This poor guy in the navy t-shirt was absolutely robbed. He had this Manny Machado two-run home run ball!
It was going to plop right down into his hands. But then Dodgers left fielder A.J. Pollock just leaped up into the middle of the frame to steal it for himself. The incredible action not only preserved a 1-0 Dodgers lead in an eventual 5-2 victory last night, but also created this amazing little mini-drama in the first row.
That tragic trio, unfortunately, reminds me a lot of the San Diego baseball team right now. The fans are the Padres. The ball is the National League playoffs. And A.J. Pollock is … the Reds, I guess? What I’m saying is that the ‘Dres have spent the past month or so completely spiraling out of what was once a ridiculously competitive NL West battle, and now, thanks also to the improvement shown by Cincinnati, they’re not even in prime position for a Wild Card berth.
Here’s how quickly everything has gone topsy turvy for San Diego. On the morning of Aug. 11, they were 66-49, and while the Giants and the Dodgers both had a sizable advantage on them in their stacked division, they retained a 4.5 game lead on the Reds for that last WC spot. Today, on Aug. 25, they are 68-59—including seven losses combined to the lowly Marlins, Diamondbacks, and Rockies—and the Reds are up on them by a game.
Injuries are an easy and not altogether unfair scapegoat in this case. As of two weeks ago, Man-Games Lost’s most recent update had the Padres leading the league in games missed by players due to injury with 1,669, and those have been some key guys, too. Their once-fearsome pitching rotation has been decimated by IL stints from guys like Yu Darvish, Chris Paddack, and too many more. In their desperation, the Padres had to turn to frickin’ Jake Arrieta, of all people, and then even he got hurt. Their top slugger and the leading NL MVP candidate, too, has struggled physically in the dog days, as Fernando Tatis Jr. had to spend the early part of August nursing his shoulder and currently has just one hit and seven strikeouts in his last five games.
This is all a real bummer, not just because Tatis and the Padres were so much fun to watch earlier on as they nipped at the heels of the veteran Giants and the juggernaut Dodgers, but also because they did the right thing and really went for it in recent offseasons. After years of complete irrelevancy, they positioned themselves as the Dodgers’ chief competitors by going out and getting guys like Machado and Darvish and Blake Snell. But now it’s the Giants who have taken on the role of being west-coast troublemakers, and the Padres’ games against the Dodgers are starting to be less about any kind of playoff preview and more about an overmatched team struggling to grab as many wins as possible so they don’t lose more ground on Cincinnati.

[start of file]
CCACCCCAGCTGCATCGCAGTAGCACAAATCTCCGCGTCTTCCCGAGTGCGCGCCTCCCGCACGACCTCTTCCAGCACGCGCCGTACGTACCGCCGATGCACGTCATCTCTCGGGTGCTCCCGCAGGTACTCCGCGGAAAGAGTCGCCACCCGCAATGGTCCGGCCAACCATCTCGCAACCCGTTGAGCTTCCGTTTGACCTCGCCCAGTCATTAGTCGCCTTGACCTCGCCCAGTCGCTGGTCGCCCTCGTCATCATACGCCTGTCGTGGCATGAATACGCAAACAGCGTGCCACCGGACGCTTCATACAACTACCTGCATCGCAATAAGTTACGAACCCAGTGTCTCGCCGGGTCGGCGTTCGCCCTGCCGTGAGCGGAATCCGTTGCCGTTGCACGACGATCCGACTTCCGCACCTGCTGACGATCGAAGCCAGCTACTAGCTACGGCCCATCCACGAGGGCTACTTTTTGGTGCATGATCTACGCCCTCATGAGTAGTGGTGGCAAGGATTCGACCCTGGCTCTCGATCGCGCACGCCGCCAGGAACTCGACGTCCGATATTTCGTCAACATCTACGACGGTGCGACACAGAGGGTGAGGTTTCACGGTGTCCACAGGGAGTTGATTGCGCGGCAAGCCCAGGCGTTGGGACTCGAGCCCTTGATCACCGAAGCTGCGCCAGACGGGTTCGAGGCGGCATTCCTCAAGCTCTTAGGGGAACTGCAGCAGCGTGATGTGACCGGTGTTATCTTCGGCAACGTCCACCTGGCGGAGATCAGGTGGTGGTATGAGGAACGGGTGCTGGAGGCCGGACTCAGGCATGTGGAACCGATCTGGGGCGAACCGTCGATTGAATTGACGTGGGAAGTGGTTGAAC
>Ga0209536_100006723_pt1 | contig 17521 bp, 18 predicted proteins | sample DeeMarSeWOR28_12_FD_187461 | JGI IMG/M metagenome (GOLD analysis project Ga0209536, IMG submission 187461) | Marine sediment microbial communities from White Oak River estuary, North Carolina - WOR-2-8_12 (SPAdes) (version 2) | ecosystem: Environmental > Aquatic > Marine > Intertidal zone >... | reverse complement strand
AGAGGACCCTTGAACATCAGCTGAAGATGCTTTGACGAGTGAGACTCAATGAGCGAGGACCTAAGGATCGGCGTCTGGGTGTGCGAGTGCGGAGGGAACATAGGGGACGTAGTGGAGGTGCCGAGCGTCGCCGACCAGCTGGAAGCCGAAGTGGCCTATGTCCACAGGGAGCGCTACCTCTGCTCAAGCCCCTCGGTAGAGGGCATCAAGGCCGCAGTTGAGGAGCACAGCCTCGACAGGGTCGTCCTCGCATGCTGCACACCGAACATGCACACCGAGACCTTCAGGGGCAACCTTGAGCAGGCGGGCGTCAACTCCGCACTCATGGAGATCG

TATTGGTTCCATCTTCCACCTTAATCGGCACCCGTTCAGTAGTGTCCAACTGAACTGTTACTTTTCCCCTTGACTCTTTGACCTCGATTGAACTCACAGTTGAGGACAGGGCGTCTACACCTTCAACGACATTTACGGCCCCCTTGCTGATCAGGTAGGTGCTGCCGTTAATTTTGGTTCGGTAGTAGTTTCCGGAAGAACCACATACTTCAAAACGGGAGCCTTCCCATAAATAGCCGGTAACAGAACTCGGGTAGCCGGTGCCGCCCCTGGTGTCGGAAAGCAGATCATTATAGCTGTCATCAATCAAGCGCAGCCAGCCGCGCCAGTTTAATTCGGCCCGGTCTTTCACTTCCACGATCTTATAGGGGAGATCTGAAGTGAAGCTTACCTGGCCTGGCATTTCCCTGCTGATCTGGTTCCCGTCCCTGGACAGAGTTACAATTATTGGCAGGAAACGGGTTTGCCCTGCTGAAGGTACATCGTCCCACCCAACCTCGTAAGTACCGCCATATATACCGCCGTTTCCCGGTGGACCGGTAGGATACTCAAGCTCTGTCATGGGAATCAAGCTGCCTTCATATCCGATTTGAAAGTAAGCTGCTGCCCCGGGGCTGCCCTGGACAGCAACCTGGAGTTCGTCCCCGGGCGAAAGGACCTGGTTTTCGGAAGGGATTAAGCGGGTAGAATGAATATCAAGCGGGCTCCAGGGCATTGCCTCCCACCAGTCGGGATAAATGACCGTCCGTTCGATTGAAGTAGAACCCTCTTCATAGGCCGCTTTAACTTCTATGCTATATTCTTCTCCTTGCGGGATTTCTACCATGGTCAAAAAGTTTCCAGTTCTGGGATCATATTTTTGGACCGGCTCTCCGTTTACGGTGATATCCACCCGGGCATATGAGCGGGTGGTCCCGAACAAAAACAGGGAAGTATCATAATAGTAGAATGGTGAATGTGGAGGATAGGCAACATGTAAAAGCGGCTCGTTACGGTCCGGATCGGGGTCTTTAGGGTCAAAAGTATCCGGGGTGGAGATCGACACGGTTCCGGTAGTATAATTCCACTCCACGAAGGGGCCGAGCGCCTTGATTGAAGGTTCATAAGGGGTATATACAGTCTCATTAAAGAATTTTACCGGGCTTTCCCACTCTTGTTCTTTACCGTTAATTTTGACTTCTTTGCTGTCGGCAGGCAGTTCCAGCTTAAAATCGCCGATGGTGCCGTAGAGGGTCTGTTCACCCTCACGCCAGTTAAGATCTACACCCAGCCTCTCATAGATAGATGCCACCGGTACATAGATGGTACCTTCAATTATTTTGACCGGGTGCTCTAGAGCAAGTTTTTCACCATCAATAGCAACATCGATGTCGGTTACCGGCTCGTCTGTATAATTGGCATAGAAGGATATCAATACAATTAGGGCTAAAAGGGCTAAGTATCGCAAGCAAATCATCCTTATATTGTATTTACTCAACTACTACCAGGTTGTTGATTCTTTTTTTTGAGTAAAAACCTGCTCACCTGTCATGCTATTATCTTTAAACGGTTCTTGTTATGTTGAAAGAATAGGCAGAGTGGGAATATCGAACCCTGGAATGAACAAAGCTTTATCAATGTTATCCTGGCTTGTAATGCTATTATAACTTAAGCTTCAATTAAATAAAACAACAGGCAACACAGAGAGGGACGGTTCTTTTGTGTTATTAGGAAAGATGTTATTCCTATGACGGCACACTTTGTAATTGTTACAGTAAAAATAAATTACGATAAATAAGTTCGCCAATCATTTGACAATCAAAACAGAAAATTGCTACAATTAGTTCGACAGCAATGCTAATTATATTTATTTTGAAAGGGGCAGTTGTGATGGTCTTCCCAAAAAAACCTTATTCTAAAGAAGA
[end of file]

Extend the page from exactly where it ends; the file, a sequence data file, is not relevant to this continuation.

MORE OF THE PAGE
“I feel like we’ve talked about it enough,” reliever Emilio Pagán said on Tuesday night. “There’s no need to harp on the negatives that have been the last 14 days or so. It’s up to us to get in there and turn it around. We’ve definitely got the group that can do it. At this point, it’s time to get going.”
This is sometimes how it goes, I guess. Sometimes the injury bug stymies your best and most sincere efforts at putting together a champion, and sometimes the guys you assumed were totally past their prime suddenly reemerge to make you an afterthought. That’s baseball, and, if pressed, I would probably admit that I find comfort in the unpredictability of it all—in the fact that there are always going to be crazy momentum swings that define a season one way or another, and that predicting greatness is still far more difficult than a deep dive into FanGraphs can make you believe. But I liked the Padres, and I loved Tatis. And nothing against the Reds at all, but I was pulling for more postseason chapters in the San Diego-Los Angeles rivalry sooner rather than later. Maybe there’s still time for the Padres to bounce back and regain that old magic, even with their brutal September schedule and the Reds’ fairly easy one. But it isn’t looking good right now.